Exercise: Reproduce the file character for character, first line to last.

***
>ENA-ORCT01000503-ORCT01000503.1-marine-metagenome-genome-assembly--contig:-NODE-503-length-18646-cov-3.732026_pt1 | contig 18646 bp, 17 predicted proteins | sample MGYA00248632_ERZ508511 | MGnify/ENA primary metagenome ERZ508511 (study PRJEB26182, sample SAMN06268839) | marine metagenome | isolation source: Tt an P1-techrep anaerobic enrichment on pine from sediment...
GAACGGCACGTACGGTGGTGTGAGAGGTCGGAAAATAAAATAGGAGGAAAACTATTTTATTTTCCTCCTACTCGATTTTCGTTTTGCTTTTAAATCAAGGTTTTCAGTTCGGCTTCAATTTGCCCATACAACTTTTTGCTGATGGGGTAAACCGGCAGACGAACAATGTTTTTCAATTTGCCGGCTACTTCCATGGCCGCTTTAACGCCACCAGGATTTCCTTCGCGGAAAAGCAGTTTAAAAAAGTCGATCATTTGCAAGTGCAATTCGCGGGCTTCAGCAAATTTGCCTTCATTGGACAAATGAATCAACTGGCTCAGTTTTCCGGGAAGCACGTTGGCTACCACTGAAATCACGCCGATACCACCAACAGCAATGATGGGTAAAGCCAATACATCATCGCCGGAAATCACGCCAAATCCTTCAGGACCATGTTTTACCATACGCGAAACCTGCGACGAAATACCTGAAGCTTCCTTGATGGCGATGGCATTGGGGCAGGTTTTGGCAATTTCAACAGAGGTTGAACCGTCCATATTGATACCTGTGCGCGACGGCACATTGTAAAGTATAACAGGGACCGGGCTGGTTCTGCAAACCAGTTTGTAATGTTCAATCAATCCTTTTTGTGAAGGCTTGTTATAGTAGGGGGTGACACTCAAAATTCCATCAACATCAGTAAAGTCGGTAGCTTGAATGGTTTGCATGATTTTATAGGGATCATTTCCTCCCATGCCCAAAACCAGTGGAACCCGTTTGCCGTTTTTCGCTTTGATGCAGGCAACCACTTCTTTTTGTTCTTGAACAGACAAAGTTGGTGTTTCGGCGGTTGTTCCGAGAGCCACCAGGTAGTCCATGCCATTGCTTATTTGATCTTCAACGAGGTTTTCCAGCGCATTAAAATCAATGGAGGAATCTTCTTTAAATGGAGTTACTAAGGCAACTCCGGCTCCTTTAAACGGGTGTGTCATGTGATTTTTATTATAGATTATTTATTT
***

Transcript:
>ENA-ORCT01000503-ORCT01000503.1-marine-metagenome-genome-assembly--contig:-NODE-503-length-18646-cov-3.732026_pt1 | contig 18646 bp, 17 predicted proteins | sample MGYA00248632_ERZ508511 | MGnify/ENA primary metagenome ERZ508511 (study PRJEB26182, sample SAMN06268839) | marine metagenome | isolation source: Tt an P1-techrep anaerobic enrichment on pine from sediment...
GAACGGCACGTACGGTGGTGTGAGAGGTCGGAAAATAAAATAGGAGGAAAACTATTTTATTTTCCTCCTACTCGATTTTCGTTTTGCTTTTAAATCAAGGTTTTCAGTTCGGCTTCAATTTGCCCATACAACTTTTTGCTGATGGGGTAAACCGGCAGACGAACAATGTTTTTCAATTTGCCGGCTACTTCCATGGCCGCTTTAACGCCACCAGGATTTCCTTCGCGGAAAAGCAGTTTAAAAAAGTCGATCATTTGCAAGTGCAATTCGCGGGCTTCAGCAAATTTGCCTTCATTGGACAAATGAATCAACTGGCTCAGTTTTCCGGGAAGCACGTTGGCTACCACTGAAATCACGCCGATACCACCAACAGCAATGATGGGTAAAGCCAATACATCATCGCCGGAAATCACGCCAAATCCTTCAGGACCATGTTTTACCATACGCGAAACCTGCGACGAAATACCTGAAGCTTCCTTGATGGCGATGGCATTGGGGCAGGTTTTGGCAATTTCAACAGAGGTTGAACCGTCCATATTGATACCTGTGCGCGACGGCACATTGTAAAGTATAACAGGGACCGGGCTGGTTCTGCAAACCAGTTTGTAATGTTCAATCAATCCTTTTTGTGAAGGCTTGTTATAGTAGGGGGTGACACTCAAAATTCCATCAACATCAGTAAAGTCGGTAGCTTGAATGGTTTGCATGATTTTATAGGGATCATTTCCTCCCATGCCCAAAACCAGTGGAACCCGTTTGCCGTTTTTCGCTTTGATGCAGGCAACCACTTCTTTTTGTTCTTGAACAGACAAAGTTGGTGTTTCGGCGGTTGTTCCGAGAGCCACCAGGTAGTCCATGCCATTGCTTATTTGATCTTCAACGAGGTTTTCCAGCGCATTAAAATCAATGGAGGAATCTTCTTTAAATGGAGTTACTAAGGCAACTCCGGCTCCTTTAAACGGGTGTGTCATGTGATTTTTATTATAGATTATTTATTT